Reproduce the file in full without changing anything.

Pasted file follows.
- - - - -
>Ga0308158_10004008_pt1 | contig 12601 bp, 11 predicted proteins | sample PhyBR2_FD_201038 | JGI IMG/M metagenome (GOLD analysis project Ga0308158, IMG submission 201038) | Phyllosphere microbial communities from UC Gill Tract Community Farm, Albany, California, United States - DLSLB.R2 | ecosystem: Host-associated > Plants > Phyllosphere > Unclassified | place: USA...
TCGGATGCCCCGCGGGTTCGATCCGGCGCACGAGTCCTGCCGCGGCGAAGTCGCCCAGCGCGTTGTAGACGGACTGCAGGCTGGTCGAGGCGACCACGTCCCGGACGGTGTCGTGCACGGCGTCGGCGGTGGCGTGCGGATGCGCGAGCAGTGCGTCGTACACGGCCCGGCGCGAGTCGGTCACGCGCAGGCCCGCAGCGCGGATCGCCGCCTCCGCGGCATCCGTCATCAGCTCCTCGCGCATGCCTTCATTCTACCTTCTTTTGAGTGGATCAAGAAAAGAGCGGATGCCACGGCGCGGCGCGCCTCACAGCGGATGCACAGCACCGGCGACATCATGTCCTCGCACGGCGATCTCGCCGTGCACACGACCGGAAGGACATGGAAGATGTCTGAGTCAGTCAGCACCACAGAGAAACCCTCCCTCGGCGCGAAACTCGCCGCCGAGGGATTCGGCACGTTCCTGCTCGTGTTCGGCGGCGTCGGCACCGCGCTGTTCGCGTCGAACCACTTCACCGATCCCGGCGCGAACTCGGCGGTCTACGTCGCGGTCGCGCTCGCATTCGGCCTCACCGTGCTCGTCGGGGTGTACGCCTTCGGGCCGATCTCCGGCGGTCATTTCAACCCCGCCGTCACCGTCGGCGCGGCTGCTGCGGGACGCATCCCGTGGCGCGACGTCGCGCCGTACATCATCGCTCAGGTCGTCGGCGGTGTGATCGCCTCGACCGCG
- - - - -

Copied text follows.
>Ga0308158_10004008_pt1 | contig 12601 bp, 11 predicted proteins | sample PhyBR2_FD_201038 | JGI IMG/M metagenome (GOLD analysis project Ga0308158, IMG submission 201038) | Phyllosphere microbial communities from UC Gill Tract Community Farm, Albany, California, United States - DLSLB.R2 | ecosystem: Host-associated > Plants > Phyllosphere > Unclassified | place: USA...
TCGGATGCCCCGCGGGTTCGATCCGGCGCACGAGTCCTGCCGCGGCGAAGTCGCCCAGCGCGTTGTAGACGGACTGCAGGCTGGTCGAGGCGACCACGTCCCGGACGGTGTCGTGCACGGCGTCGGCGGTGGCGTGCGGATGCGCGAGCAGTGCGTCGTACACGGCCCGGCGCGAGTCGGTCACGCGCAGGCCCGCAGCGCGGATCGCCGCCTCCGCGGCATCCGTCATCAGCTCCTCGCGCATGCCTTCATTCTACCTTCTTTTGAGTGGATCAAGAAAAGAGCGGATGCCACGGCGCGGCGCGCCTCACAGCGGATGCACAGCACCGGCGACATCATGTCCTCGCACGGCGATCTCGCCGTGCACACGACCGGAAGGACATGGAAGATGTCTGAGTCAGTCAGCACCACAGAGAAACCCTCCCTCGGCGCGAAACTCGCCGCCGAGGGATTCGGCACGTTCCTGCTCGTGTTCGGCGGCGTCGGCACCGCGCTGTTCGCGTCGAACCACTTCACCGATCCCGGCGCGAACTCGGCGGTCTACGTCGCGGTCGCGCTCGCATTCGGCCTCACCGTGCTCGTCGGGGTGTACGCCTTCGGGCCGATCTCCGGCGGTCATTTCAACCCCGCCGTCACCGTCGGCGCGGCTGCTGCGGGACGCATCCCGTGGCGCGACGTCGCGCCGTACATCATCGCTCAGGTCGTCGGCGGTGTGATCGCCTCGACCGCG